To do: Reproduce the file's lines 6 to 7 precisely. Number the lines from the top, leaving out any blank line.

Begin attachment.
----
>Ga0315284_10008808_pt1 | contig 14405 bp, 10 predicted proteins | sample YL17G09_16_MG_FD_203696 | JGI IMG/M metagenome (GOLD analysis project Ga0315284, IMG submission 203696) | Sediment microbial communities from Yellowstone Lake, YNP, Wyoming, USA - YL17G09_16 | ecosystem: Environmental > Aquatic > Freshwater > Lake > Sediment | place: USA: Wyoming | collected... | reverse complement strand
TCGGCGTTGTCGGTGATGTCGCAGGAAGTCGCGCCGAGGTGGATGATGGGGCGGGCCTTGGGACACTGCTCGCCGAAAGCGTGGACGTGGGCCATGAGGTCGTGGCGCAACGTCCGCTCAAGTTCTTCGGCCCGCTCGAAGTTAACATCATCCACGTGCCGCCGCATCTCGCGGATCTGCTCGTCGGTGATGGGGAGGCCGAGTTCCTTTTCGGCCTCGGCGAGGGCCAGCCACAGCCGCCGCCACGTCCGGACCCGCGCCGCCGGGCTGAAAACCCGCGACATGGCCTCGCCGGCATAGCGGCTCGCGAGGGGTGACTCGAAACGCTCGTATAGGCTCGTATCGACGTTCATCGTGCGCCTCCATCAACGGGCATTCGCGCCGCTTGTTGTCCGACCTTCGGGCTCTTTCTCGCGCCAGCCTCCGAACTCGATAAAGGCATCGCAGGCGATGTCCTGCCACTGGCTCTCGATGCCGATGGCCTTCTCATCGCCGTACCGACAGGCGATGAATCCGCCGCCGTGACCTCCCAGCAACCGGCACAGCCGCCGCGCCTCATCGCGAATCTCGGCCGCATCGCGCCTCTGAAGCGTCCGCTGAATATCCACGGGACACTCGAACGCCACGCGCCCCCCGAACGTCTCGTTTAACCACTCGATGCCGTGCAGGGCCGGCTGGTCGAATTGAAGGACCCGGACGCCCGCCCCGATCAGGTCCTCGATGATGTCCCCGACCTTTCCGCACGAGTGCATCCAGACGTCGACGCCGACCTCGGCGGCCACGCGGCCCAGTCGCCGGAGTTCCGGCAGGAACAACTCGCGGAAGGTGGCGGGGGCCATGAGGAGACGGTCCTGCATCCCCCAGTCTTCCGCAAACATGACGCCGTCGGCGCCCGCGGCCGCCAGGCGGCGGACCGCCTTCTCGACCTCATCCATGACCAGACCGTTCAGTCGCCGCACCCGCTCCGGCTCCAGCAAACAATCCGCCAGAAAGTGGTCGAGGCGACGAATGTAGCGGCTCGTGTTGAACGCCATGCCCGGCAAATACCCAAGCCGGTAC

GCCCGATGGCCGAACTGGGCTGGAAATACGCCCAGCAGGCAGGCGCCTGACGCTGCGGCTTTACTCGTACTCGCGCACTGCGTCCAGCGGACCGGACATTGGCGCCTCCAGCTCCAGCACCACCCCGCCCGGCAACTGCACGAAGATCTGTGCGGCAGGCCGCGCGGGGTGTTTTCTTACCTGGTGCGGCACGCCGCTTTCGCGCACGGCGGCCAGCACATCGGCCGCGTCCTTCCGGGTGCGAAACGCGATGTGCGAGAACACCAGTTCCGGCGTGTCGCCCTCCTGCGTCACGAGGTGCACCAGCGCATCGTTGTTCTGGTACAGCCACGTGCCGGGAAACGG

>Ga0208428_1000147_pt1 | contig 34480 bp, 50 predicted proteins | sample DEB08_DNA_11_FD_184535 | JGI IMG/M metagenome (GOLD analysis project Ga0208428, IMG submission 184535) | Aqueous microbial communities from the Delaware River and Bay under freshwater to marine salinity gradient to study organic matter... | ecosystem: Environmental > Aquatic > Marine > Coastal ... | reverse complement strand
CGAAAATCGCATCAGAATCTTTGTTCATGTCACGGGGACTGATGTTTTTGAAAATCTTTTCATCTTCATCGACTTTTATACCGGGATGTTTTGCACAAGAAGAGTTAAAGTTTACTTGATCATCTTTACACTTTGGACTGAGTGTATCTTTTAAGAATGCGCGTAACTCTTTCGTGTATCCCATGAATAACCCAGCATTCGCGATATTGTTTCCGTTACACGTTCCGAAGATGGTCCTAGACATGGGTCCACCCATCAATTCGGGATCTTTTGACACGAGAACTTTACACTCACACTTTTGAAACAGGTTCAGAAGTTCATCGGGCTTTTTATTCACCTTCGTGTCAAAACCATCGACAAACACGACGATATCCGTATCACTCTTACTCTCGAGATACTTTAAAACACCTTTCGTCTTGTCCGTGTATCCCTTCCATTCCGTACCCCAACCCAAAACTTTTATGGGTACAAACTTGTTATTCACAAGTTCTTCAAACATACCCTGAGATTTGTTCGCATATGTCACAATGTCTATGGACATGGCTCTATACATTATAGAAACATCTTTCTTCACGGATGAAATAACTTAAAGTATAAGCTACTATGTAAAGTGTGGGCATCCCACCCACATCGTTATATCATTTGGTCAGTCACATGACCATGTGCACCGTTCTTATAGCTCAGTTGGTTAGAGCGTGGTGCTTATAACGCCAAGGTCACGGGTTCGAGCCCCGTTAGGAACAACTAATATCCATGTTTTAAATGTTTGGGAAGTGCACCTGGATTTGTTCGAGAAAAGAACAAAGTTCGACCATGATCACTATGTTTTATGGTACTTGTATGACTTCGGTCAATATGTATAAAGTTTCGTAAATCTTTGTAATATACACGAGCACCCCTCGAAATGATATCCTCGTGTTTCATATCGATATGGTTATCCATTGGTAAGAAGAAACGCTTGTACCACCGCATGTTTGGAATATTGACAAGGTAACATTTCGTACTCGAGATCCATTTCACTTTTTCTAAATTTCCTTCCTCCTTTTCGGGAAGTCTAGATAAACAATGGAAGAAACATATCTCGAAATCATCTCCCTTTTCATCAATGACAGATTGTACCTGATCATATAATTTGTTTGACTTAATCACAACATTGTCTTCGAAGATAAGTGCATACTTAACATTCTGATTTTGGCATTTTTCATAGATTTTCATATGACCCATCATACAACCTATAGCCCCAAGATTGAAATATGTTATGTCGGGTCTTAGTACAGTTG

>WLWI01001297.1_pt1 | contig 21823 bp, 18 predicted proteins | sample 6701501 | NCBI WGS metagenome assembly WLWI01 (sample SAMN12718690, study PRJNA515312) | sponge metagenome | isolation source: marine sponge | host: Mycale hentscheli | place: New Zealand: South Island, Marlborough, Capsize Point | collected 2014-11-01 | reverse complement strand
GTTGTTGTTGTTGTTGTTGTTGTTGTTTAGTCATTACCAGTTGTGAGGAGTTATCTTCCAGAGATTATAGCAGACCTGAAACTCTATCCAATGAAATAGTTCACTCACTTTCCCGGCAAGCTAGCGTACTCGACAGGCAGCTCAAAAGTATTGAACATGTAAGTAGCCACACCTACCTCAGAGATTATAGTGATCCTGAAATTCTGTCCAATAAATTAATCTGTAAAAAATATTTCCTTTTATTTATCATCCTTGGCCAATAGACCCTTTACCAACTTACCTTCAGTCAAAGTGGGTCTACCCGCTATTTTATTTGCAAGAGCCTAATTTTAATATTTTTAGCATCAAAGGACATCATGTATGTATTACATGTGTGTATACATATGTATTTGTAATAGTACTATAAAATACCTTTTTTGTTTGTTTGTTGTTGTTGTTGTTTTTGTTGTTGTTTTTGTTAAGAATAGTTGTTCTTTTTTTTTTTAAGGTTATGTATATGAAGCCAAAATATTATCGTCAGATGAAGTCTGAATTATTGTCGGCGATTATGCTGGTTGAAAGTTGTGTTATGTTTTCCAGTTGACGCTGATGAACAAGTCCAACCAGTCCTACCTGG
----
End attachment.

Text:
>WLWI01001297.1_pt1 | contig 21823 bp, 18 predicted proteins | sample 6701501 | NCBI WGS metagenome assembly WLWI01 (sample SAMN12718690, study PRJNA515312) | sponge metagenome | isolation source: marine sponge | host: Mycale hentscheli | place: New Zealand: South Island, Marlborough, Capsize Point | collected 2014-11-01 | reverse complement strand
GTTGTTGTTGTTGTTGTTGTTGTTGTTTAGTCATTACCAGTTGTGAGGAGTTATCTTCCAGAGATTATAGCAGACCTGAAACTCTATCCAATGAAATAGTTCACTCACTTTCCCGGCAAGCTAGCGTACTCGACAGGCAGCTCAAAAGTATTGAACATGTAAGTAGCCACACCTACCTCAGAGATTATAGTGATCCTGAAATTCTGTCCAATAAATTAATCTGTAAAAAATATTTCCTTTTATTTATCATCCTTGGCCAATAGACCCTTTACCAACTTACCTTCAGTCAAAGTGGGTCTACCCGCTATTTTATTTGCAAGAGCCTAATTTTAATATTTTTAGCATCAAAGGACATCATGTATGTATTACATGTGTGTATACATATGTATTTGTAATAGTACTATAAAATACCTTTTTTGTTTGTTTGTTGTTGTTGTTGTTTTTGTTGTTGTTTTTGTTAAGAATAGTTGTTCTTTTTTTTTTTAAGGTTATGTATATGAAGCCAAAATATTATCGTCAGATGAAGTCTGAATTATTGTCGGCGATTATGCTGGTTGAAAGTTGTGTTATGTTTTCCAGTTGACGCTGATGAACAAGTCCAACCAGTCCTACCTGG